“OSBA believes the state should instead establish a dedicated source of funds to invest in these programs that does not dilute the State School Fund,” read the committee’s proposed 2015 legislative priorities, which have yet to be approved by OSBA’s member districts or its board.
In a recently published column in The Oregonian, Tim Nesbitt, the chairman of the Higher Education Coordinating Commission, highlighted Dallas’ Extended Campus accomplishments, but noted it depends on “an unfair and unsustainable funding mechanism” if it was widely copied. But because of its success, he asked the state to find an answer to the funding question.
Mike Blanchard, Dallas School Board chairman, said he anticipates fifth-year programs will be a topic of discussion this upcoming legislative session. He’s hoping aspects of successful fifth-year programs —such as local control and strong support systems — will remain in the end.
“This is a creative way to get to where we want to be,” he said.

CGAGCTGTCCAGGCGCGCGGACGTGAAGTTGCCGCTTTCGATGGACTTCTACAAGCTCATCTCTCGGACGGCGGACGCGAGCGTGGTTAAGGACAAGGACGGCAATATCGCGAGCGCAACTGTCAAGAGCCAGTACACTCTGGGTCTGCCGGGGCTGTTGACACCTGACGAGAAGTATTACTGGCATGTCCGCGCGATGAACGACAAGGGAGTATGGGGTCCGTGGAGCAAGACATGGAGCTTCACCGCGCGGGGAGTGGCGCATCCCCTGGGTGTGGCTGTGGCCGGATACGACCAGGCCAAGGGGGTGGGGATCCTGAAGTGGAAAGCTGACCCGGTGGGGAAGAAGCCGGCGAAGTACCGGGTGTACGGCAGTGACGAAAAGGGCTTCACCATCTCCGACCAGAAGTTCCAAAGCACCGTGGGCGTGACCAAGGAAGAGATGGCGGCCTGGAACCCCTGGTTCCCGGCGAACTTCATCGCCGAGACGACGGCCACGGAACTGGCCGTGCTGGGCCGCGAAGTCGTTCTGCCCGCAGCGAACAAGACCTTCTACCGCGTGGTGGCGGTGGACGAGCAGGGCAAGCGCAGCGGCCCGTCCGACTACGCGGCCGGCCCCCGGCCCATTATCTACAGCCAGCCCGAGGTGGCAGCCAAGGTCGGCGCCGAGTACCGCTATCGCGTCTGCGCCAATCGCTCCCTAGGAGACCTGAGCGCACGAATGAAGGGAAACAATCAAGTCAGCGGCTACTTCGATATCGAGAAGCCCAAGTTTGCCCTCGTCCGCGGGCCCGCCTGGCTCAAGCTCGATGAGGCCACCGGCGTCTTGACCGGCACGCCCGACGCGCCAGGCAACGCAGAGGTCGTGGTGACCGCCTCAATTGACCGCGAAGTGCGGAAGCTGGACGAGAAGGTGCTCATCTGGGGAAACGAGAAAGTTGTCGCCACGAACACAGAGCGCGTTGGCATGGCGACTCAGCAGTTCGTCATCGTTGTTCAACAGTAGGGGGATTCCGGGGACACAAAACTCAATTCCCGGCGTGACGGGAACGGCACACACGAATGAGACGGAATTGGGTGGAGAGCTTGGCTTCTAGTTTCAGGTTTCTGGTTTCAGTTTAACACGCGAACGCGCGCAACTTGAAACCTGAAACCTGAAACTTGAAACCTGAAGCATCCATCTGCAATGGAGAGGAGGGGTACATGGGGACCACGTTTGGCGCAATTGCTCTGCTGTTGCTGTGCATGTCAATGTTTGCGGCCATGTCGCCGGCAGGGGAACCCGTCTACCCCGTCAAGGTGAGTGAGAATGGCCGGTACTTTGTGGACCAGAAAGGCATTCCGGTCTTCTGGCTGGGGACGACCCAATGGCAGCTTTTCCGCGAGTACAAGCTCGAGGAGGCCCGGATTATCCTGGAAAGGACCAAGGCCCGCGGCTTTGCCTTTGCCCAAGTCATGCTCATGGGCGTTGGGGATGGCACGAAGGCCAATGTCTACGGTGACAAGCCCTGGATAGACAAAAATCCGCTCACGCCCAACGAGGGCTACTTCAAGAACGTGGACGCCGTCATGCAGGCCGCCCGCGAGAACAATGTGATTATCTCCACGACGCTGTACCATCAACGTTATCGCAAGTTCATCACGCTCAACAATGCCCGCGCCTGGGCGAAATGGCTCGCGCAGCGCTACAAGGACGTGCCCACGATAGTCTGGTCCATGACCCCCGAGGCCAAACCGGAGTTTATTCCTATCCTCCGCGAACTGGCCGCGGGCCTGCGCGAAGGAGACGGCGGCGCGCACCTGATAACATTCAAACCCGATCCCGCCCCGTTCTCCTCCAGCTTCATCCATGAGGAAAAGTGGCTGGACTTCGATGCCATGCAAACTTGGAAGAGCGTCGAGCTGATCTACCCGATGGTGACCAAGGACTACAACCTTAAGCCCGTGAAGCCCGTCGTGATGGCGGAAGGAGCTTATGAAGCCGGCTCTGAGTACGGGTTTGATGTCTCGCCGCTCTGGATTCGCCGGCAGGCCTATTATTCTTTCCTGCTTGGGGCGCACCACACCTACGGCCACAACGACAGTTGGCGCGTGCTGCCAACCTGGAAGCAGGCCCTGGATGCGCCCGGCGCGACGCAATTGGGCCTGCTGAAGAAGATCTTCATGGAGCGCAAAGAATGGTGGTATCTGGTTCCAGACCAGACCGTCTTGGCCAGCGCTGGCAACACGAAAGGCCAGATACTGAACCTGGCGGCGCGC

Green added whenever that discussion happens, he wants Dallas to be part of it. He’s invited lawmakers and state education officials to take a close look at the program before making any decisions.
“I have a passion for this program because I see all the good it does,” he said. “This really gives me a reason to get up and come to work every day. I love working with these kids.
“This is an answer,” he added. “You just have to figure how to fund it.”
Extended Campus By the Numbers ...
• 2005-06 — The school year the Extended Campus Program was introduced at Dallas High School.
• 472 — The number of students who have participated in the program since its inception.
• 130 — The number of students who have enrolled in Extended Campus who are the first in their family to attend college.
• 38 — Students who are taking advantage of a “sixth-year,” offered for the first time last year, to finish a certificate program or transfer degree.
• 20 — The number of students who enrolled in the first year, 2005-06. The Dallas School Board increased the limit by 10 each year until it reached 50. After that year, no enrollment limits were placed on Extended Campus.
• 100 — Percentage of Extended Campus students who have met high school graduation requirements.
• 78 — Percentage of students enrolled in 2013-14 who completed their first year. DHS estimates only about 10 percent actually “drop out,” the rest transfer to another college or join the military.
• 25 — Roughly the percentage of the Dallas High Class of 2014 enrolled in Extended Campus. The program averages between 20 and 30 percent of each graduating class.
• 3.08 — Grade-point average of program participants in 2013-14.